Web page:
Yes, there are a couple of ways. I use a diamond point grind stone dresser, clamped in my drill press vise. Bolt the vise to the frame with the point in light contact to the high spot on the wheel then turn the wheel while drawing the point across the face of the stone. Then make multiple passes advancing the dresser with each pass. Using that method, it trued up the wheel fine.

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There is a single mother of three in our church who is really striving to do a good job and provide for her children. Her home was wrecked pretty bad by hail over the last few years so a foreman for a local contractor went around and got donations for siding, trim, gutters etc. And organized getting men from the church to go help with the work over the weekends. I decided that because he is going so far out of his way to bless this woman he should get a little blessing in return. So, I am making him a framing hammer. I got a good start on it today. Hopefully I'll have it done in time to give to him when I go help again this Saturday. 519F3F08-DBBE-423F-B39A-0F0104764890.jpeg.eb844b78e8a0d48ea5c36491dfbbd5f0.jpeg

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Got my little brother's kukri drilled for pins, hardened, tempered, and cleaned back up... also found out that the steel I made my hot cut tool from is not hardenable, mild carbon at best guest. Sigh.... next attempt will be made from a 1" thick semi leaf spring piece.

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made a Kana hoe, design is from Japan, definitely the best weeding tool I've ever used. Made from a discarded lawnmower blade, local vine maple copper pipe ferules with 15N20 end caps soldered on. First time I've done this, think it turned out pretty Good considering. Going to do a full tang next time I make one.

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Saturday we went up and visited Daughter #1 and held a celebration for a lot of things we had been putting off.  Her boyfriend is thinking of coming down for a hand forged flower class next weekend.  We also did our "big city shopping" for a month.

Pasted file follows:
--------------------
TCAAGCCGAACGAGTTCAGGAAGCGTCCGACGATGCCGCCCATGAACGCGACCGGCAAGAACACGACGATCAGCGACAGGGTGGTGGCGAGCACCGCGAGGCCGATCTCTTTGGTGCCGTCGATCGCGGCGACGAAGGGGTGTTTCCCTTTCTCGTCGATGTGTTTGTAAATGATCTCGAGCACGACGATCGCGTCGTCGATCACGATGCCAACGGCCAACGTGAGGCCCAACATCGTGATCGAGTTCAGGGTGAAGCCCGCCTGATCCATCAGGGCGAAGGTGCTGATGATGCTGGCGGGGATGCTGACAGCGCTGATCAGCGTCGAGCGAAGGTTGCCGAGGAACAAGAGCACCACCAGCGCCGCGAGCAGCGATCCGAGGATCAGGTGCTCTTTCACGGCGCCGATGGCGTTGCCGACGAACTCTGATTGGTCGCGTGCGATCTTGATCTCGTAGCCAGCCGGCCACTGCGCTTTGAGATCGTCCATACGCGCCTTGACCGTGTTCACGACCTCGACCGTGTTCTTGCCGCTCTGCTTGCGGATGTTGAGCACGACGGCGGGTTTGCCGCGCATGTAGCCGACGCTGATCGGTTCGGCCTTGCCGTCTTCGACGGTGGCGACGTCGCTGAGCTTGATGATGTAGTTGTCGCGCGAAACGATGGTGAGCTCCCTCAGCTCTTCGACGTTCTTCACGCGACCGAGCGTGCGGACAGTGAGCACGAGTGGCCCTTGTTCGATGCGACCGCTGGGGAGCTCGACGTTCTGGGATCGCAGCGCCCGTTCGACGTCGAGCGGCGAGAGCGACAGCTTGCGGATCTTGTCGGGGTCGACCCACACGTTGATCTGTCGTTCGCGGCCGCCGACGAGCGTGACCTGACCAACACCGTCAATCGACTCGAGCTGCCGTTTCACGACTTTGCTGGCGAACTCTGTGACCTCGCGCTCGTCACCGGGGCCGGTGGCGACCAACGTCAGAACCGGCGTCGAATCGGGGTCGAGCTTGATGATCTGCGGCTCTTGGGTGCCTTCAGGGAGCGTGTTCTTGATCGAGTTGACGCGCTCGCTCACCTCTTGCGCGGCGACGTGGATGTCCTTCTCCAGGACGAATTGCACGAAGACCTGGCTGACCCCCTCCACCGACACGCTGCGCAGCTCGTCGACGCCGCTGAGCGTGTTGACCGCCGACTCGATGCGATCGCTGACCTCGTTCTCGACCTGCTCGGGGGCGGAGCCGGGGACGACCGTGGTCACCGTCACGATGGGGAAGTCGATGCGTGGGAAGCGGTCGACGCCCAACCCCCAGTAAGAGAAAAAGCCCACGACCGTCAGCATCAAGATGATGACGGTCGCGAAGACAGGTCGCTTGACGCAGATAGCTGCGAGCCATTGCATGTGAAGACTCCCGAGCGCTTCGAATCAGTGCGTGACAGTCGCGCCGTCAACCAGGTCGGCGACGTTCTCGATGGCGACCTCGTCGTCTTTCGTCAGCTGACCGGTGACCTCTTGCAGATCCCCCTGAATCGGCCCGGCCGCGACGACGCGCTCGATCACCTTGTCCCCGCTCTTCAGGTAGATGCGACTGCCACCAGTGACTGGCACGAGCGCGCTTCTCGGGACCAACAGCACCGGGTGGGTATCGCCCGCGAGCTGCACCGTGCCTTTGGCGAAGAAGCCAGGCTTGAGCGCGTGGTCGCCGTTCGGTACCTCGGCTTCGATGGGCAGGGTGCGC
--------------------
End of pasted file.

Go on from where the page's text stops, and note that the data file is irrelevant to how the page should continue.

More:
Meanwhile we've received about 1/2 a year's precipitation since Friday Morning.  Arroyos flowing, flash flooding, streets covered with debris, weeds easier to pull...Muggy weather.  All I got done Sunday was spending some time with my wife in the house and sneaking out to the smithy to cut the flower blanks out of copper and to file the edges smooth.

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Pretty clean job on that kukri welshj

That's a crazy design for a weed puller. But exactly what is expect from the Japanese!  I was always dumbfounded by the hand tools I saw over there. Then they'd use them and then I was impressed by the ease and fluency with which they'd accomplish their tasks. Well done Omnislug. 

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Forged a couple of lizards from old bolts. A loop in the tail makes a good pivot for a serviette hold down thing. The holder for the tail and the siderails are 6mm stainless. The base is a nicely figured piece of N.Q. maple. One of those happy sort of creations that make people smile.

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On 7/27/2020 at 11:25 AM, Cannon Cocker said:

I decided that because he is going so far out of his way to bless this woman he should get a little blessing in return. So, I am making him a framing hammer. 

It’s a fine thing you do, sir. The world needs more of that way of thinking.